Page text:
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Phrenic Nerve Palsy

What is Phrenic Nerve Palsy?

The phrenic nerve, which extends from the neck to penetrate the diaphragm next to the pericardium, can suffer lesions anywhere along its journey, which is what causes phrenic nerve palsy, also known as paralysis or paresis of the phrenic nerve.

What is the phrenic nerve?

Your diaphragm, a sizable dome-shaped muscle situated between your chest and abdomen, is controlled by the phrenic nerve. On it, breathing depends. Your diaphragm contracts as a result of your nerve, flattening and thinning it. Your lungs will have greater room to expand and take in air as a result of this motion. Once your diaphragm relaxes as a result of less phrenic nerve stimulation, your lungs contract and you exhale air.

The phrenic nerve, which extends from the neck to penetrate the diaphragm next to the pericardium, can suffer lesions anywhere along its journey, which is what causes phrenic nerve palsy, also known as paralysis or paresis of the phrenic nerve.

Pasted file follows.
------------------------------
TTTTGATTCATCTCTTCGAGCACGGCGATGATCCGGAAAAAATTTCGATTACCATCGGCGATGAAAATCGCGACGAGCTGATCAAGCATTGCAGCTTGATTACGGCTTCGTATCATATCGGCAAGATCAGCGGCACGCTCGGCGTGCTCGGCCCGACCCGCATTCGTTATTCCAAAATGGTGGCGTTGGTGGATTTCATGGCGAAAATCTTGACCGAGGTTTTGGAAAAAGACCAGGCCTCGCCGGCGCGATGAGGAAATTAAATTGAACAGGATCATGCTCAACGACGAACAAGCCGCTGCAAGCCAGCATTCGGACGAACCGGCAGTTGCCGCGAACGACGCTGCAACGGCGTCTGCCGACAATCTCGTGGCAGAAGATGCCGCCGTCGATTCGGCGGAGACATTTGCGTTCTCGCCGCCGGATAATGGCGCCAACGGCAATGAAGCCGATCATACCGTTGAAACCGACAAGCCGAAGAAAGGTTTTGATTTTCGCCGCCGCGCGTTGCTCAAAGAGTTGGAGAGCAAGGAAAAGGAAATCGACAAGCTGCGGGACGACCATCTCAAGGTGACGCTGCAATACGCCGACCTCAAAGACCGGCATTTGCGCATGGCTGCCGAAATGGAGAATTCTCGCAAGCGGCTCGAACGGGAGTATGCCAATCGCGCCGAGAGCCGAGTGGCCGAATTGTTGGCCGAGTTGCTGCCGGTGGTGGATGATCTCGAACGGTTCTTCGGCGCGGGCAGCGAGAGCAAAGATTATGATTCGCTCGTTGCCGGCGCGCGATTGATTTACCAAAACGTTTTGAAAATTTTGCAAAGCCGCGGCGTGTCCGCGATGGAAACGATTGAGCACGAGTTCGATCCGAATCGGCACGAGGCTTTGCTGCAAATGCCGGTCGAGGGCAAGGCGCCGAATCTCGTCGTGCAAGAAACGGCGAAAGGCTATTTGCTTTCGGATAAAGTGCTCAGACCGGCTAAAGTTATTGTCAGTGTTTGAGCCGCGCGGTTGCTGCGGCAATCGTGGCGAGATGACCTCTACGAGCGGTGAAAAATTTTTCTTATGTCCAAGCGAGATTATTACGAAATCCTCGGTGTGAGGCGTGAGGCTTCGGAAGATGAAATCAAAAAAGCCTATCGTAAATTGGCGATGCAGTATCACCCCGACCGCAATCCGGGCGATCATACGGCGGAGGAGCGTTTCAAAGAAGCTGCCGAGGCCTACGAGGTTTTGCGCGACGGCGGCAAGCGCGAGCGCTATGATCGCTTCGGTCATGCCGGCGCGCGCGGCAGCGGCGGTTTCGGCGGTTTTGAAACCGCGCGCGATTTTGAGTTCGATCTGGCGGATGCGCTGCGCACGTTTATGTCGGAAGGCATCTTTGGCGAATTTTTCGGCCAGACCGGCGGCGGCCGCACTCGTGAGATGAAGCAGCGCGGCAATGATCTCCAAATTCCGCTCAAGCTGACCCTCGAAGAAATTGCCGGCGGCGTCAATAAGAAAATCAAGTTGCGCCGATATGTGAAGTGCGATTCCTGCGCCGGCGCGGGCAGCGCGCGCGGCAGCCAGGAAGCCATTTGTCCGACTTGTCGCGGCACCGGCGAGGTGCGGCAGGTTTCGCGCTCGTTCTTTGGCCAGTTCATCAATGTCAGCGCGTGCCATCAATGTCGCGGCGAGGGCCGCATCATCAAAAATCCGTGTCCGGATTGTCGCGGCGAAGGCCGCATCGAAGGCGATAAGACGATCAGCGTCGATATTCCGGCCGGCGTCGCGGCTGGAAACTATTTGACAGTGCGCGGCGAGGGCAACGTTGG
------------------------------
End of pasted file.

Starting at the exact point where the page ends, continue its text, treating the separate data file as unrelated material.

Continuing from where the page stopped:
Since phrenic nerve palsy can have many different causes, no one demographic is impacted. As a result, the epidemiology will be consistent with the underlying cause.

Causes of Phrenic Nerve Palsy

Phrenic Nerve Paralysis can happen at birth, after trauma, or as a result of radiation, a tumour, or a virus. Depending on the circumstances, the nerve may sustain injury directly or be stretched, ruptured, avulsed, or avulsed. In stretch-type injuries, the nerve’s outer covering and blood supply are pushed apart, but the nerve’s interior portion is kept intact.

When a nerve is totally severed, two free ends are left that can no longer communicate with one another. In avulsion-type injuries, the nerve is physically severed from the spinal cord, which serves as its electrical supply. The nerve suffers indirect harm when it is exposed to radiation, a tumour, or when a virus turns it off.